Christian Smith:        Yeah. Well, in the summer of 2003, I spent a lot of time interviewing teenagers, a lot of teenagers, and I was somewhat surprised to hear what they had to say because I was expecting to hear some different things than I heard. And so I did a lot of wrestling that summer with what in the world is going on with American teenagers including evangelicals, Baptists and Pentecostal and so on. And it started off, it struck me, first of all, the deism part because so many of them were not talking about God. They believed in God, but they weren’t talking about God as a presence in their life or an actor in history but sort of far away and removed. But I realized that it wasn’t the traditional deism of a Thomas Jefferson or John Locke, but that it was a therapeutically conditioned deism. And by that I don’t mean going to therapy. I mean the whole cultural mindset of the world. “My life is about me. I’m here to feel good. I’m here to be successful. I need to be working on overcoming my personal problems,” and so on. And eventually, it just struck me that what was going on here was a kind of a deism that had a strong therapeutic edge, but it was also moralistic, so that even though a lot of teenagers are functionally morally relativistic, they still are moralistic in the sense that they will assert things as right or wrong. And the difference between morality and moralistic, in my mind, is they don’t really have any good reason for asserting that things are right or wrong. They don’t have a rational account for why something’s wrong. They just say, “Well, this is wrong, and that’s wrong,” and that their religion sort of supports their idea that things are right and wrong, but it’s not particularly coherent. So, when I put all that together at the end of the summer and talking with a lot of people and wrestling, and it just struck me that the real religion of American teenagers is not Methodist or Catholic or Jewish or whatever, it’s moralistic therapeutic deism.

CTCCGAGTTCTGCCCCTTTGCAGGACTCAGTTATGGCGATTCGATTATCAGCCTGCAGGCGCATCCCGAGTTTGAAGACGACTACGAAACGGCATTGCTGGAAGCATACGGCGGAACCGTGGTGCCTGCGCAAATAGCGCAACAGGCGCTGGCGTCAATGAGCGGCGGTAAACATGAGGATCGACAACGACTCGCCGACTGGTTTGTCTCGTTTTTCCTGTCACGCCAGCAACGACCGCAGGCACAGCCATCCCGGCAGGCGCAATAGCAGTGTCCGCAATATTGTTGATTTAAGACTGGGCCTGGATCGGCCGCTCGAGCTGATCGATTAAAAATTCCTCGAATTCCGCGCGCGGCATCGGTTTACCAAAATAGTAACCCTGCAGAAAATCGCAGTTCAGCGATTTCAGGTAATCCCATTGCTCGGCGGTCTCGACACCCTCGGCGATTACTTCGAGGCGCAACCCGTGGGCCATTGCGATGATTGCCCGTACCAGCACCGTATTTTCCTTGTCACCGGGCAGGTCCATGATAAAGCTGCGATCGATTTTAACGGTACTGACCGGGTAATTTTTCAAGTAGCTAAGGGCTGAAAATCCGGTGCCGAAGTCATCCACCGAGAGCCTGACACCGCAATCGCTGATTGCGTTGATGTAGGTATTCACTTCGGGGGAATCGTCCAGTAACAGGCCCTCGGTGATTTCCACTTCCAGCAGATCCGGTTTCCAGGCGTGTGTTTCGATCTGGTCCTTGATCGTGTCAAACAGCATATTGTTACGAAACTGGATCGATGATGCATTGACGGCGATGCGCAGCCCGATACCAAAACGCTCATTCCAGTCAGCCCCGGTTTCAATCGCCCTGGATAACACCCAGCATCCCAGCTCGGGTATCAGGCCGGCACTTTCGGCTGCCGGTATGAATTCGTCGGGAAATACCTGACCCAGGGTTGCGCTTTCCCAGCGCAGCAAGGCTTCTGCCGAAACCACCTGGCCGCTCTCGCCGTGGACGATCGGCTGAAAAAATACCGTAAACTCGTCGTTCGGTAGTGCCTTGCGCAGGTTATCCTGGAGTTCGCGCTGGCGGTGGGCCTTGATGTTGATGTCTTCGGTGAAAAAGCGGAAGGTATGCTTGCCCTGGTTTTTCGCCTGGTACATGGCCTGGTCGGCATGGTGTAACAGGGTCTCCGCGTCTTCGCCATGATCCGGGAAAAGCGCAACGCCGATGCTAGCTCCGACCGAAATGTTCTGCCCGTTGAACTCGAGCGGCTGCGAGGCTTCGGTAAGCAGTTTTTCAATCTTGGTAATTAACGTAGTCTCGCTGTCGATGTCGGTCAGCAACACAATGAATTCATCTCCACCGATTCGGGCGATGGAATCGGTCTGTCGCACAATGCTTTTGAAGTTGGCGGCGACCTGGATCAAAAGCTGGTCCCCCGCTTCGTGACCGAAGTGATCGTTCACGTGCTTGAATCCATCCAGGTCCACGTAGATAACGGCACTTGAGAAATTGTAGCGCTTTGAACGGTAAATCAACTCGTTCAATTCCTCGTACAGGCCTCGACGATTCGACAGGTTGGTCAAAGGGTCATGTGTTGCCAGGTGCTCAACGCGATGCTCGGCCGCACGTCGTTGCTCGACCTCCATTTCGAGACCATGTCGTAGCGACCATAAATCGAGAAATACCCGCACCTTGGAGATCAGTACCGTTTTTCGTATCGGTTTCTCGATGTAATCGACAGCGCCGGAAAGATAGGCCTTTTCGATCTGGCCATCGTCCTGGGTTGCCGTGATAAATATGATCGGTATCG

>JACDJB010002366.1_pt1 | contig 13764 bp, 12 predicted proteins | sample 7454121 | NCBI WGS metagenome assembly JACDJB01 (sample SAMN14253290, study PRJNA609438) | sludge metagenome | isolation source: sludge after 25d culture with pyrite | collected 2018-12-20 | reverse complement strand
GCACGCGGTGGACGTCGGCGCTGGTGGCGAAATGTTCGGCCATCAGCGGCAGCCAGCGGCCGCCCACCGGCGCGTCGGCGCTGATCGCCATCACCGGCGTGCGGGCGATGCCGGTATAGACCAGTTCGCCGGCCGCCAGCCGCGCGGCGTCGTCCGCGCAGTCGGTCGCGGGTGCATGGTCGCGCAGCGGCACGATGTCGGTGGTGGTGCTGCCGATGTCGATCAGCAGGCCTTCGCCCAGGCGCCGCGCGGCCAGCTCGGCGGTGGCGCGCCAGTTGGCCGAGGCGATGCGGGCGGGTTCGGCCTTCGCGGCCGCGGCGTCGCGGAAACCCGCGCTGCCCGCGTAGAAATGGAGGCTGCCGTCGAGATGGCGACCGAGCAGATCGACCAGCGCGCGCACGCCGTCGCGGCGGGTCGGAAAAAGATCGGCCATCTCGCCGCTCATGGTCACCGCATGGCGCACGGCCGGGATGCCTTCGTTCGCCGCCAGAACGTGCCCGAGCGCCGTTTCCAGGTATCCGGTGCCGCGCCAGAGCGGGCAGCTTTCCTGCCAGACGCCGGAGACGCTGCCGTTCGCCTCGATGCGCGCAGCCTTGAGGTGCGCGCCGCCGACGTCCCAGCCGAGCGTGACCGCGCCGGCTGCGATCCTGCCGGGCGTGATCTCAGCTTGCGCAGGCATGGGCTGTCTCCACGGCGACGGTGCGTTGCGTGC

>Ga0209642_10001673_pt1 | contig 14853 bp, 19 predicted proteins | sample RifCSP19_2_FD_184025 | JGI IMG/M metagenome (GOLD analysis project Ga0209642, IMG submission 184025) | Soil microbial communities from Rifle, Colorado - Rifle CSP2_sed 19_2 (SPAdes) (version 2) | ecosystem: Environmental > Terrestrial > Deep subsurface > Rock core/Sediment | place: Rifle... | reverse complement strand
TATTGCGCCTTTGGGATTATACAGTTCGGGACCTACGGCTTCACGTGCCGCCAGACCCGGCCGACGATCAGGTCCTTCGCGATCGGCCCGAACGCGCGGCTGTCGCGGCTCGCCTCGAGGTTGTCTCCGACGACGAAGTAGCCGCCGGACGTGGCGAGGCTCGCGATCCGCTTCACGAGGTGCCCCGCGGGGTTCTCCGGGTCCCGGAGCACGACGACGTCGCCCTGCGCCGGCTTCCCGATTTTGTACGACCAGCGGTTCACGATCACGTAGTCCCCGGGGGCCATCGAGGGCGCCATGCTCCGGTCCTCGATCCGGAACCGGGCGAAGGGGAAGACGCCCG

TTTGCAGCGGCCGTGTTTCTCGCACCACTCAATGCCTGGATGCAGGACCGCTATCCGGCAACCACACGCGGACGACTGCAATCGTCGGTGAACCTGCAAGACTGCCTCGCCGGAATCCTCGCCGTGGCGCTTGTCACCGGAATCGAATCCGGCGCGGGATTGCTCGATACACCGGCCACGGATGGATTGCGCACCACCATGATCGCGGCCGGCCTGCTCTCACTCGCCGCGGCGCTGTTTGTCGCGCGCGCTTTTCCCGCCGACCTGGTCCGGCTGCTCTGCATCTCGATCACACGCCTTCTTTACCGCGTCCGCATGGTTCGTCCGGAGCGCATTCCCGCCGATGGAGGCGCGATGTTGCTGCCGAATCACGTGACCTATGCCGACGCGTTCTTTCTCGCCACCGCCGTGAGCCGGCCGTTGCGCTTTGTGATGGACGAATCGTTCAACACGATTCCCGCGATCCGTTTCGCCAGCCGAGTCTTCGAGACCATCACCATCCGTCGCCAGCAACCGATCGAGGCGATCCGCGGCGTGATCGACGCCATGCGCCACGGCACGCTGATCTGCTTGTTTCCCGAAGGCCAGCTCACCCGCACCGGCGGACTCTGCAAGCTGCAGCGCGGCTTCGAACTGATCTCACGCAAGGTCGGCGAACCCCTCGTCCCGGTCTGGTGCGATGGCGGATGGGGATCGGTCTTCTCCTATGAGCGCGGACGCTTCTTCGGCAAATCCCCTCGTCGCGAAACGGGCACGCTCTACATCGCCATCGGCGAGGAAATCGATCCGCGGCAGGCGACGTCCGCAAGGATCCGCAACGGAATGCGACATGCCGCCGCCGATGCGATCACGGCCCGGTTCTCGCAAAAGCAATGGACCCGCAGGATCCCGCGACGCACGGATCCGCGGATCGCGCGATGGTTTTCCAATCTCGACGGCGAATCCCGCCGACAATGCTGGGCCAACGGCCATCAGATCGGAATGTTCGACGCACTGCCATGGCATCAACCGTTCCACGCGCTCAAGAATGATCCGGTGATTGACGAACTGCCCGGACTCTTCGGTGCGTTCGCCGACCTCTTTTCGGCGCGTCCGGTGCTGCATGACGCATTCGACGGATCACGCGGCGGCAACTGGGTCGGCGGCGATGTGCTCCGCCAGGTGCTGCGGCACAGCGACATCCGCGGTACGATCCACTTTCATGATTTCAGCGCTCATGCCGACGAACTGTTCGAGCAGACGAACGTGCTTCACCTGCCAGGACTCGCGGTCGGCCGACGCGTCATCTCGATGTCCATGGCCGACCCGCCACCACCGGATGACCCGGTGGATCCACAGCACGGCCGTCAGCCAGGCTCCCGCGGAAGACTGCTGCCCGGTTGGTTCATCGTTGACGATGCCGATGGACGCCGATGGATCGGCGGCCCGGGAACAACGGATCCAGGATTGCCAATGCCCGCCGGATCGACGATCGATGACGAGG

Albert Mohler:          In your book, you really outline this in a way that I think is very helpful and I’m going to take you back to the book for a minute. You suggest that moralistic therapeutic deism consists of beliefs like, for instance, one, a god exists who created and ordered the world and watches over human life on Earth, and then two, God wants people to be good, nice and fair to each other as taught in the Bible and by most world religions. Three, the central goal of life is to be happy and to feel good about oneself. Four, God does not need to be particularly involved in one’s life except one God is needed to resolve a problem. And five, good people go to heaven when they die.

Albert Mohler:          Now, in your book that dealt with these young people as they’re moving into this emerging adulthood, you suggest that this moralistic therapeutic deism is still more or less there as a background belief.